Five billion people lack access to essential surgical care around the world according to the Global Surgery 2030 Report. One of the challenges is a severe shortage of surgical specialists in many developing countries. For example, Burundi has only 19 surgeons for a population of more than 10 million people, not nearly enough to meet the overwhelming need.
There are many reasons for the shortfall: political and economic instability, few medical schools and poor continuing education training, to name a few. Sub-Saharan Africa has a very low physician-to-population ratio, with only 13 doctors for every 100,000 people. And that ratio becomes abysmal when you look at surgeons. This creates a lack of access to surgical care that amounts to a global health crisis, claiming millions of lives each year. To address this challenge, we need all hands on deck.
At first glance, the U.S. doesn’t appear to face the same surgical problems as many developing countries. However, it does share the glaring challenge of achieving gender equality in the operating room. Despite almost half of U.S. medical school students being women, they make up only 8 percent of professors of surgery and 13 percent of associate professors of surgery.
A positive step in 2017 brought an increased awareness of this imbalance. Recognition of women in surgery has been highlighted through campaigns such as #ILookLikeASurgeon, with photo submissions from female surgeons around the world bringing visibility to women working in a traditionally male-dominated field.
In advocating for women as equals in surgery, we also recognize their vital role in filling the global surgical gap. Up to 18 million people die every year of surgically treatable conditions and the Lancet Commission on Global Surgery estimates that we need an additional 2.2 million surgical professionals to close this gap.
Encouraging more women to become surgeons isn’t only about equality – it’s the only way we’re going to meet the global need. When facing this challenge, engaging women as part of the solution is a necessity. Bringing more women into the operating room can help improve the lives of millions of people.
Dr. Amanda Mulango, who is enrolled in Mission: Restore’s Educational Grant program and is currently studying in Nairobi, is an example of both the need and the opportunities for women to become leaders in the field of surgery. After working in a district hospital in Zambia for three years as a medical doctor, she wanted to have a bigger impact on her patients’ lives. She saw surgery as a way to do that. “Currently, we have only one plastic and reconstructive surgeon in my country, and he’s not Zambian,” she said. “When I graduate, I hope to be among the first Zambian reconstructive surgeons for my entire country.”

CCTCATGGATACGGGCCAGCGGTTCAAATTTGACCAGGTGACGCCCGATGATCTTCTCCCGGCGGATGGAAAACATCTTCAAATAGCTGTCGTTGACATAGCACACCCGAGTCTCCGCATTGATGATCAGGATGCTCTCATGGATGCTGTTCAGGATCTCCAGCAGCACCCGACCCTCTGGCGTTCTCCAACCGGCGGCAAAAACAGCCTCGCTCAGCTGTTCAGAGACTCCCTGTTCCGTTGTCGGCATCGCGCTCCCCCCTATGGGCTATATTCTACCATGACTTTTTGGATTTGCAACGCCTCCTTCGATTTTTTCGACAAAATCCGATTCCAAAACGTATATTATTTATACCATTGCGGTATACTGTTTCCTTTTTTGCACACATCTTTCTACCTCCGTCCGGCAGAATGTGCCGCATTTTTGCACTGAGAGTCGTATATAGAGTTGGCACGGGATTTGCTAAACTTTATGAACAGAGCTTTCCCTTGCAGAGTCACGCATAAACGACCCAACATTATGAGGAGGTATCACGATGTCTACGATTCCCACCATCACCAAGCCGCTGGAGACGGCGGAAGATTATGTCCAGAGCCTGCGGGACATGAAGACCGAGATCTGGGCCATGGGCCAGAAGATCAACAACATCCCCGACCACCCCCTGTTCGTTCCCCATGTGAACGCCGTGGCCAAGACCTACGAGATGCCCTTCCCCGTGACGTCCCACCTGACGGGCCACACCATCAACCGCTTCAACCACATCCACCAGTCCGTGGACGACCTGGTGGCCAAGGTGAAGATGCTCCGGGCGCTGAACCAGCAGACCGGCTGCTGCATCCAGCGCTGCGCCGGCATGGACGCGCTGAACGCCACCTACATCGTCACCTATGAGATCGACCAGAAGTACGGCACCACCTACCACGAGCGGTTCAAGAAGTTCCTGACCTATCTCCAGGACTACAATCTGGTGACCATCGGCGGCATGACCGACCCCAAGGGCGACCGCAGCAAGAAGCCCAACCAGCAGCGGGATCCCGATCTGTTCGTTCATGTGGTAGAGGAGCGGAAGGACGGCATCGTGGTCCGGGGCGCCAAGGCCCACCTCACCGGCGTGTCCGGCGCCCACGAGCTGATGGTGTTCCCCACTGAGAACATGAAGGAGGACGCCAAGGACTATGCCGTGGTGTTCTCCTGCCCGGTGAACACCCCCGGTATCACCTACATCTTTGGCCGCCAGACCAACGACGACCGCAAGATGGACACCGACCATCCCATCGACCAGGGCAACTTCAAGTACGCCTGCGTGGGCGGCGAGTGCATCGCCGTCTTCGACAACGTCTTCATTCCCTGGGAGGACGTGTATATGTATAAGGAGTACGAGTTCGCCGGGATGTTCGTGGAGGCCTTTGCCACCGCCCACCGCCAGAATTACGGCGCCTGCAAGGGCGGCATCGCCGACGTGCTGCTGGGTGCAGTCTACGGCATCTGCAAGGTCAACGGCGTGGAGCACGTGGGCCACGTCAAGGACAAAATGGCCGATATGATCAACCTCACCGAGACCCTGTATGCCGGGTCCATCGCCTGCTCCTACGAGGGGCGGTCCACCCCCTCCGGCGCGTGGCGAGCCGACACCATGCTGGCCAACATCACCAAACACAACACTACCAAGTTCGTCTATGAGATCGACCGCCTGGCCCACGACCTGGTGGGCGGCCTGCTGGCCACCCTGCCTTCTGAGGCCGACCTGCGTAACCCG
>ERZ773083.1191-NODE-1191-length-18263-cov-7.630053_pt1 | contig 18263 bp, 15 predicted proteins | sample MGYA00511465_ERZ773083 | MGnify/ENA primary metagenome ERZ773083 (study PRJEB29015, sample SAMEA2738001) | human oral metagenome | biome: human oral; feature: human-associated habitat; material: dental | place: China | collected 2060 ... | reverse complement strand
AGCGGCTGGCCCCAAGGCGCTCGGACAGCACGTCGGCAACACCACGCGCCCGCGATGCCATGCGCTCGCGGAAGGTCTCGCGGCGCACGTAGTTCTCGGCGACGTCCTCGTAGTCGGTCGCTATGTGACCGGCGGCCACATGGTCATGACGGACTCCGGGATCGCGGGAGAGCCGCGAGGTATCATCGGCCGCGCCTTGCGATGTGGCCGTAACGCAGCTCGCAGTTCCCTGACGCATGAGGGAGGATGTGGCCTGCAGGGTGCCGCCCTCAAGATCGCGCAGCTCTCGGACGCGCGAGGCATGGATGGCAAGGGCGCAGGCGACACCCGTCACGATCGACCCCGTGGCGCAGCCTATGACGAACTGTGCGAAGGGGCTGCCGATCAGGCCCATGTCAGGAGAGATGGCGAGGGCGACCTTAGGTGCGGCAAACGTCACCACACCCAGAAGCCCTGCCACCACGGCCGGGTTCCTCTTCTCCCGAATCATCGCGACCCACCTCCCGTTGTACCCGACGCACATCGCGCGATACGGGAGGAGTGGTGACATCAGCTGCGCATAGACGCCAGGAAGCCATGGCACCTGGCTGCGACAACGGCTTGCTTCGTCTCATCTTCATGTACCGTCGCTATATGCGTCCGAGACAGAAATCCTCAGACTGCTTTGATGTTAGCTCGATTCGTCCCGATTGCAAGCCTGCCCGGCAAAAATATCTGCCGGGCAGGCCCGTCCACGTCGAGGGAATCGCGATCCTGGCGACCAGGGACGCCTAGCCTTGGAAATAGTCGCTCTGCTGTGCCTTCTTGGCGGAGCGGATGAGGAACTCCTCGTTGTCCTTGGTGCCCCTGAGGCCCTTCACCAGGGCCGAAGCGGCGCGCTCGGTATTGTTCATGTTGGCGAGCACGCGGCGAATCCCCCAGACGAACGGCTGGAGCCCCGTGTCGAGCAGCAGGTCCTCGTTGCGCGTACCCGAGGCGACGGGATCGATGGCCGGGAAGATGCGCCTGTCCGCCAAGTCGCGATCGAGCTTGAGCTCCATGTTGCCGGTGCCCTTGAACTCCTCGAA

Female surgeons in Africa and the U.S. have shared challenges, including fewer girls studying STEM (science, technology, engineering and math) subjects and unconscious gender bias. However, many women in sub-Saharan Africa must also overcome additional hurdles, such as a shortage of schools, traditionally patriarchal societies and high dropout rates for girls (in Tanzania less than one-quarter of girls make it to secondary school).
While many organizations are tackling the challenges of girls’ education, those resources and support networks begin to dwindle the further a woman goes in her education and the fewer role models there are to emulate. Many surgeons in East Africa find themselves working in isolation as the only specialist in their hospital, region or even country. That’s why role models – such as Dr. Mulango – and support networks can have such a huge impact on retaining women in the field and encouraging more women to pursue a surgical specialty.
While we must address early childhood barriers for girls’ education, we must simultaneously ensure we are creating a professional infrastructure and support system for the trailblazers. By doing so, we will create an environment in which all surgeons can thrive.
The good news is that a growing number of organizations recognize the urgent need to improve access to surgical care and support surgical training. Organizations such as the G4 Alliance advocate on the national and global level to make the issue a political priority within ministries of health and at the World Health Organization. The College of Surgeons of East, Central and Southern Africa (COSECSA) is advancing surgical training and postgraduate education in the sub-Saharan region, and in 2015 launched the Women in Surgery Africa group to specifically support more women surgeons. Mission: Restore provides educational grants to help exceptional young surgeons continue their training and works with partners such as COSECSA and Smile Train to create support networks for training and mentorship.
By working together and fostering the next generation of women surgeons, we all win. We must operate together to address the shared challenges that women surgeons face around the world. It is this connection and our collaboration that can also create the solution.
The views expressed in this article belong to the author and do not necessarily reflect the editorial policy of Women & Girls.